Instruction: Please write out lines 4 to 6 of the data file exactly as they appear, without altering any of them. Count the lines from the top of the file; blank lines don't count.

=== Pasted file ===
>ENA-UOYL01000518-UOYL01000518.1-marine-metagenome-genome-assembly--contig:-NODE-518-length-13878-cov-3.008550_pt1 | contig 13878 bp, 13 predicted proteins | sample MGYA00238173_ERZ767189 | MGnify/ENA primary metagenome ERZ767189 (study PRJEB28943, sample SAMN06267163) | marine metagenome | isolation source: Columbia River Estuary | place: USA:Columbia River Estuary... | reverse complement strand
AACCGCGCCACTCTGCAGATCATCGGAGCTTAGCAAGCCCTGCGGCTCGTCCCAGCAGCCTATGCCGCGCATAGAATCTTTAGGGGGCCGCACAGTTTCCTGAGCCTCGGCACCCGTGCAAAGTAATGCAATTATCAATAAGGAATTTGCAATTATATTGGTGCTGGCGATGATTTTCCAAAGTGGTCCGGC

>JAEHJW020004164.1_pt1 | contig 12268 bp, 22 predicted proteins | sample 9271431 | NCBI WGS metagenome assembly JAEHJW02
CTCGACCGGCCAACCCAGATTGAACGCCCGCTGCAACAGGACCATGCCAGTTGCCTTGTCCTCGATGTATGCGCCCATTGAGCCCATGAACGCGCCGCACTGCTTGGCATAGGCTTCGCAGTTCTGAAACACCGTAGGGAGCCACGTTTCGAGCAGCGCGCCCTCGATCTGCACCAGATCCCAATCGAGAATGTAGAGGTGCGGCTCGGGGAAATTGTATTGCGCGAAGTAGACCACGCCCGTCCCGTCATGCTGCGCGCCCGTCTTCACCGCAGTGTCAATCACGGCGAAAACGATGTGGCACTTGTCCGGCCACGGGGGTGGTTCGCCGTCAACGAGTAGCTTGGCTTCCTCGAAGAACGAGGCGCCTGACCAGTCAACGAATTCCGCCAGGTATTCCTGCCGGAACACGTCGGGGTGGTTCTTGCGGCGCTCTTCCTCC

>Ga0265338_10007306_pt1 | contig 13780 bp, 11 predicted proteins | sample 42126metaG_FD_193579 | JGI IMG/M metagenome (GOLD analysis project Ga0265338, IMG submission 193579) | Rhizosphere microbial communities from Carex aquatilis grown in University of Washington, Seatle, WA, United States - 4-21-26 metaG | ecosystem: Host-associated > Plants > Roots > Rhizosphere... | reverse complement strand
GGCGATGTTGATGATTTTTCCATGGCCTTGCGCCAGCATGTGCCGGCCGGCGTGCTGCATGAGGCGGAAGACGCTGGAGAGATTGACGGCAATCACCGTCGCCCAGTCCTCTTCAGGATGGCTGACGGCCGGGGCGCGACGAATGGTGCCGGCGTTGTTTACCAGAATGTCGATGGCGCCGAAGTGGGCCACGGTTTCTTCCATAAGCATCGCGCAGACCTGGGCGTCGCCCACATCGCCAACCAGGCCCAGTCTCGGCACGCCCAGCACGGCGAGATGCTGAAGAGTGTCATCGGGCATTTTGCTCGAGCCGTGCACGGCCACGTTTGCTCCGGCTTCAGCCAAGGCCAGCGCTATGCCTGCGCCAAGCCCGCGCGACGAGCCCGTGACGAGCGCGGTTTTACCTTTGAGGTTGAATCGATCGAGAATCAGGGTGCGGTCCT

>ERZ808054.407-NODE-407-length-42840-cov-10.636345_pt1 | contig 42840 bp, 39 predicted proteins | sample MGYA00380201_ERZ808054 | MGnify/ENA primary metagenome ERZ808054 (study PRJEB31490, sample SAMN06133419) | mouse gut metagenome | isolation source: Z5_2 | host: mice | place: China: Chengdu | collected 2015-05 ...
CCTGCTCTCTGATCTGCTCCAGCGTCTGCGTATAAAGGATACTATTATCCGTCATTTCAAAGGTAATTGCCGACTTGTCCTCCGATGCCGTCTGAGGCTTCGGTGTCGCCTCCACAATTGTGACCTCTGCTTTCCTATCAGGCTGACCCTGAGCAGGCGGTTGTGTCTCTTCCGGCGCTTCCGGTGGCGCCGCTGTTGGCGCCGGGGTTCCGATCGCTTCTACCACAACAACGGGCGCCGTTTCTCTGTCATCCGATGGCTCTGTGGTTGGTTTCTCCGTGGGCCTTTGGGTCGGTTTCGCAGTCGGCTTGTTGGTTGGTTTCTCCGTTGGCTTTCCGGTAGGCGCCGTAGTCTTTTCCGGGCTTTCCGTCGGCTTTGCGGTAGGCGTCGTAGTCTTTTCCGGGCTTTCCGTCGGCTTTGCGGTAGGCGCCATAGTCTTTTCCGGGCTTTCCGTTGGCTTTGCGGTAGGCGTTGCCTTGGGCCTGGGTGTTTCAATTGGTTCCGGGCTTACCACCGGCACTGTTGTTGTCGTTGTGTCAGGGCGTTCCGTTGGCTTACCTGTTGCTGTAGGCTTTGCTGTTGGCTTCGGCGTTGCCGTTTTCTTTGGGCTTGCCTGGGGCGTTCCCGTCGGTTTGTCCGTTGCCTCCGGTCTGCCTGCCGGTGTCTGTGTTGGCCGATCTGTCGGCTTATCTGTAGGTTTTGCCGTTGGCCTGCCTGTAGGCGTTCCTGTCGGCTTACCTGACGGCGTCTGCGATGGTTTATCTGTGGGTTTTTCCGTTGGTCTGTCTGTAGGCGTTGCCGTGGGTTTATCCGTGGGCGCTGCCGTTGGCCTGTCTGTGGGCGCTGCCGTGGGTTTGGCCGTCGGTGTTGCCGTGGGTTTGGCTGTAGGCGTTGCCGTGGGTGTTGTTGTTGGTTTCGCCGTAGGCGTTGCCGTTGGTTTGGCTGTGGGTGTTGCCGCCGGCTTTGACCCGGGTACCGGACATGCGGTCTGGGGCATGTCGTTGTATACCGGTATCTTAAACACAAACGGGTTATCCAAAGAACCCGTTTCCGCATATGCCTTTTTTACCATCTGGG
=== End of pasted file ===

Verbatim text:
CTCGACCGGCCAACCCAGATTGAACGCCCGCTGCAACAGGACCATGCCAGTTGCCTTGTCCTCGATGTATGCGCCCATTGAGCCCATGAACGCGCCGCACTGCTTGGCATAGGCTTCGCAGTTCTGAAACACCGTAGGGAGCCACGTTTCGAGCAGCGCGCCCTCGATCTGCACCAGATCCCAATCGAGAATGTAGAGGTGCGGCTCGGGGAAATTGTATTGCGCGAAGTAGACCACGCCCGTCCCGTCATGCTGCGCGCCCGTCTTCACCGCAGTGTCAATCACGGCGAAAACGATGTGGCACTTGTCCGGCCACGGGGGTGGTTCGCCGTCAACGAGTAGCTTGGCTTCCTCGAAGAACGAGGCGCCTGACCAGTCAACGAATTCCGCCAGGTATTCCTGCCGGAACACGTCGGGGTGGTTCTTGCGGCGCTCTTCCTCC

>Ga0265338_10007306_pt1 | contig 13780 bp, 11 predicted proteins | sample 42126metaG_FD_193579 | JGI IMG/M metagenome (GOLD analysis project Ga0265338, IMG submission 193579) | Rhizosphere microbial communities from Carex aquatilis grown in University of Washington, Seatle, WA, United States - 4-21-26 metaG | ecosystem: Host-associated > Plants > Roots > Rhizosphere... | reverse complement strand
GGCGATGTTGATGATTTTTCCATGGCCTTGCGCCAGCATGTGCCGGCCGGCGTGCTGCATGAGGCGGAAGACGCTGGAGAGATTGACGGCAATCACCGTCGCCCAGTCCTCTTCAGGATGGCTGACGGCCGGGGCGCGACGAATGGTGCCGGCGTTGTTTACCAGAATGTCGATGGCGCCGAAGTGGGCCACGGTTTCTTCCATAAGCATCGCGCAGACCTGGGCGTCGCCCACATCGCCAACCAGGCCCAGTCTCGGCACGCCCAGCACGGCGAGATGCTGAAGAGTGTCATCGGGCATTTTGCTCGAGCCGTGCACGGCCACGTTTGCTCCGGCTTCAGCCAAGGCCAGCGCTATGCCTGCGCCAAGCCCGCGCGACGAGCCCGTGACGAGCGCGGTTTTACCTTTGAGGTTGAATCGATCGAGAATCAGGGTGCGGTCCT